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Sacred Ceremonies in an Ancient Land Where Gods Meet


Take a guided tour of significant shrines and temples in Oita's Kunisaki Peninsula


Head to northern Kyushu in mid-February to witness a sacred ritual where elements of Buddhism and Shintoism seamlessly intertwine. Discover the area's rich spiritual and cultural legacy at the annual Chinekisai Festival, believed to ward off disasters and epidemics and a designated an intangible folk cultural asset of Oita Prefecture. Before this, look on with awe as locals walk barefoot over scorching coals while priests recite prayers. Shrine attendants clad in white robes will hurl a bamboo shaft with vibrant paper streamers over a Torii gate to repel evil spirits. Finally, behold as a masked Shinto priest dances the ethereal "Prince of Lanling" dance.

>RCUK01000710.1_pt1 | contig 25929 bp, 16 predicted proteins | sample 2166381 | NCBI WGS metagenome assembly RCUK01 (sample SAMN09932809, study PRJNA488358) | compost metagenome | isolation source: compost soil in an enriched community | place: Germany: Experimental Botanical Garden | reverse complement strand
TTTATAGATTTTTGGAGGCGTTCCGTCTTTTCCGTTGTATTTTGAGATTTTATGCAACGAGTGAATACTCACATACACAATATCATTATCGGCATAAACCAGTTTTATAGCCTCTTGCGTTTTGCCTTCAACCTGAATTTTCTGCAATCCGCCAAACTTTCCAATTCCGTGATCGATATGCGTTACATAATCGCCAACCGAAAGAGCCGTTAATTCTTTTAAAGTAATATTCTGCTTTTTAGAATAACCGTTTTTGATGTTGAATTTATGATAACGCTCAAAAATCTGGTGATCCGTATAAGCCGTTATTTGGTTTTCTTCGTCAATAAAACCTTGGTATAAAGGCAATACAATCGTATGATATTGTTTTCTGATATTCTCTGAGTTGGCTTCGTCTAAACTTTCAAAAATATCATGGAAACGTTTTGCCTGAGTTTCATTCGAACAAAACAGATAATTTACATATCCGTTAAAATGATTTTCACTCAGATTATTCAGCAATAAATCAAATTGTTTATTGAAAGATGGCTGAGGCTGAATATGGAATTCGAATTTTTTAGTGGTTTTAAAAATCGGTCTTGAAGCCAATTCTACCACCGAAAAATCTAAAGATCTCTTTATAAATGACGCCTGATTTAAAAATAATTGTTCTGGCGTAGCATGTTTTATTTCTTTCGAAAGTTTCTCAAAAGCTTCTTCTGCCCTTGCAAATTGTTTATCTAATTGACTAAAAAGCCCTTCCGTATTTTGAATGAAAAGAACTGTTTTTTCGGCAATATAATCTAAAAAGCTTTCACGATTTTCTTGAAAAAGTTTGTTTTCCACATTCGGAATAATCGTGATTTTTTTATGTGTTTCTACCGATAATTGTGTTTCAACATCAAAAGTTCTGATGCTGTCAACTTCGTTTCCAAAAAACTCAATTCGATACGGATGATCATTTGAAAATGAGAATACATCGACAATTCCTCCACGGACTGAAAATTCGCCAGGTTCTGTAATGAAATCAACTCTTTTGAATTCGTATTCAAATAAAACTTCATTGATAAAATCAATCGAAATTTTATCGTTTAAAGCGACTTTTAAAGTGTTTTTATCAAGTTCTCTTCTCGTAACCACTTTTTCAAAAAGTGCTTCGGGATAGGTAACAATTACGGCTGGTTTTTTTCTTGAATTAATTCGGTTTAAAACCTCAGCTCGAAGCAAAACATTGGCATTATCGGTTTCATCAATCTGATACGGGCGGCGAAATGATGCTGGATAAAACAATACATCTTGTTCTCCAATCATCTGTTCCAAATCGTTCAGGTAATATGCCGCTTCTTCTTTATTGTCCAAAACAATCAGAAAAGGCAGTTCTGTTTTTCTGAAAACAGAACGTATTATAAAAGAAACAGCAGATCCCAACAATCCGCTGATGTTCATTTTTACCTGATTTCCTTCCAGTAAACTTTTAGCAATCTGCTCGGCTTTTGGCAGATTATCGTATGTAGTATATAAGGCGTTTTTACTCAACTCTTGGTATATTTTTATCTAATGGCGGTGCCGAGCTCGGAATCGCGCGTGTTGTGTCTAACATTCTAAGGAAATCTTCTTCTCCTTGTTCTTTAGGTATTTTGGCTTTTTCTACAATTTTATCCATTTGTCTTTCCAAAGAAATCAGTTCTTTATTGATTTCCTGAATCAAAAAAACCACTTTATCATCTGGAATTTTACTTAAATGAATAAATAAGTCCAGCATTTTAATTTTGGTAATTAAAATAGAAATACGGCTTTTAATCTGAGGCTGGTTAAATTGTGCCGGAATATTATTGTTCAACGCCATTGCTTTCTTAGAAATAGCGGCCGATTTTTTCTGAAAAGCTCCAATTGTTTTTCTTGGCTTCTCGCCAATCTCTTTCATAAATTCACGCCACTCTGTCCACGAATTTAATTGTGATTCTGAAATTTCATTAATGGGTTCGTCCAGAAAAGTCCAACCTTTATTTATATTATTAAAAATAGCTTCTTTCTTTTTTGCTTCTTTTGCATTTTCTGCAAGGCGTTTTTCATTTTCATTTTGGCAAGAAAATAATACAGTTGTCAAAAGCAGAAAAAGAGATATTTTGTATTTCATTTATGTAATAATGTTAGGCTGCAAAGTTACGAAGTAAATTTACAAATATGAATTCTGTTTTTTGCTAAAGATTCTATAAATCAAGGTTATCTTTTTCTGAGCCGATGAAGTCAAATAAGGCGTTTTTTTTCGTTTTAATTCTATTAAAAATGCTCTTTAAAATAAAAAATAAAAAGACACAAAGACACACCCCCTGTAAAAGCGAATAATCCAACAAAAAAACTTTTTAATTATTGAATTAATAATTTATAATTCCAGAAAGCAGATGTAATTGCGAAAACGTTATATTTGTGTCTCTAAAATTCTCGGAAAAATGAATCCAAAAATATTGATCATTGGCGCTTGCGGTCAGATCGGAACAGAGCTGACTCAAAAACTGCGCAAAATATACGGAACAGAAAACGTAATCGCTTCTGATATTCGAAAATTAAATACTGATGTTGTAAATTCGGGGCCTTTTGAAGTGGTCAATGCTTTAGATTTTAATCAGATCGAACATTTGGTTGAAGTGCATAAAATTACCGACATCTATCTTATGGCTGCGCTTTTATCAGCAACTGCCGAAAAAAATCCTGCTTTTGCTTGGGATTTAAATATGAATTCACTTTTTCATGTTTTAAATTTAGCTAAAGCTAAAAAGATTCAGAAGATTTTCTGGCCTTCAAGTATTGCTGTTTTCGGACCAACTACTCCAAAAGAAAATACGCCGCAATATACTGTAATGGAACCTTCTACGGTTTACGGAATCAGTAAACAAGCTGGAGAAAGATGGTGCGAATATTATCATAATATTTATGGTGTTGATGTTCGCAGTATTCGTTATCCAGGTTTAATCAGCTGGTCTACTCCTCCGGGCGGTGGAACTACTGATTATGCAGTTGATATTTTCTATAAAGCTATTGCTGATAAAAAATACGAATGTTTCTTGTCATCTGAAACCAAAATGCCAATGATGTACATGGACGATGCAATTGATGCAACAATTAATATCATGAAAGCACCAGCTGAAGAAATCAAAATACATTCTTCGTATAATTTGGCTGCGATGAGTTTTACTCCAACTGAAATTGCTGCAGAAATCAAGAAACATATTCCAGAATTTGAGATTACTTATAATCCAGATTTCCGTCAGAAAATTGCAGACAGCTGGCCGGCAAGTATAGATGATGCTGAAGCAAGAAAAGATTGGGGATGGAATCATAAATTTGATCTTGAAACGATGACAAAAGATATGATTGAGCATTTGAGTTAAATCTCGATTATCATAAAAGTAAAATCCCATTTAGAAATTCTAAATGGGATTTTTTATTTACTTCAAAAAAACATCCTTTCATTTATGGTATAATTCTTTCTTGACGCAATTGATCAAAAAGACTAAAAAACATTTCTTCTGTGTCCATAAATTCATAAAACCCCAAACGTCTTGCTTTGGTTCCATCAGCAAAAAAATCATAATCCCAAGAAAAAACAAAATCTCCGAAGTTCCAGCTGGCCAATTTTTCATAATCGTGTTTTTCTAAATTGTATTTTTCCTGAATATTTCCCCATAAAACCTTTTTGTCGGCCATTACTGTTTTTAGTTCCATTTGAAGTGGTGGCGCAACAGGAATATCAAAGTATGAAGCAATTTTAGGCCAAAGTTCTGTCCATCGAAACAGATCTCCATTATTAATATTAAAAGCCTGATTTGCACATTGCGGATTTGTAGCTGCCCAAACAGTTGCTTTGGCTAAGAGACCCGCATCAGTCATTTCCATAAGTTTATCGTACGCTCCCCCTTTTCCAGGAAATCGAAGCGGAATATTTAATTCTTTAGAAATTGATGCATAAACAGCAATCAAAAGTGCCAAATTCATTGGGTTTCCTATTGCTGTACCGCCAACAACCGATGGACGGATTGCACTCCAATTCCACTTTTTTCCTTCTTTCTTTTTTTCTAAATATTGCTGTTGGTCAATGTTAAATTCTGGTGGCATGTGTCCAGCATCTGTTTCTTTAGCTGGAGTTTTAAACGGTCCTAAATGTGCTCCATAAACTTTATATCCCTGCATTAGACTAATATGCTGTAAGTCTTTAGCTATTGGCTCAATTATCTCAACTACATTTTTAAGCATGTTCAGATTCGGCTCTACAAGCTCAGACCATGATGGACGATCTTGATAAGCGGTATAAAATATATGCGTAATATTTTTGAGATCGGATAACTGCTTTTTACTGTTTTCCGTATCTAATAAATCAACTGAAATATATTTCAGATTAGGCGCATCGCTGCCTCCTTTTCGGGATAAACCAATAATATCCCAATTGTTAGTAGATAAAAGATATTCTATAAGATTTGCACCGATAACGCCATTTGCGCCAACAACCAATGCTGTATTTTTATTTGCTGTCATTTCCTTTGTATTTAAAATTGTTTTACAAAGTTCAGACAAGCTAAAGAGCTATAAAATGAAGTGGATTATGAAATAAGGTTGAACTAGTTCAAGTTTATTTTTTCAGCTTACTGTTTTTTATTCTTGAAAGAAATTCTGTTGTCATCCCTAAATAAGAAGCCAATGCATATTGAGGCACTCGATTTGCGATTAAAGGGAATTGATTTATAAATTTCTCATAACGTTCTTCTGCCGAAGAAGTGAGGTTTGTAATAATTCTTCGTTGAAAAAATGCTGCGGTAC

Tucked within primeval forests, the grand vermillion buildings of Usa-jingu Shrine have stood largely unchanged for more than a millennium. With close ties to the Imperial Family, this shrine has played a significant role in Japanese history—the premier Hachimangu shrine, it is believed to the birthplace of Shinto-Buddhist syncretism.
Put yourself in shoes of the many ascetic pilgrims who have passed through these gates as part of the year-long Rokugo Manzan pilgrimage—a required practice for monks hoping to serve at the present-day Usa-jingu complex.



With a chartered jumbo taxi to and from the charming hot spring city of Beppu, visitors can sit back, relax, and enjoy Oita's stunning natural scenery. Toyonokuni Millennium Heritage Tourism Zone tours are led by knowledgeable English-speaking guides who are happy to offer insight into the deep history and enduring culture of ancient Kunisaki Peninsula.



Toyonokuni Millennium Heritage Tourism Zone


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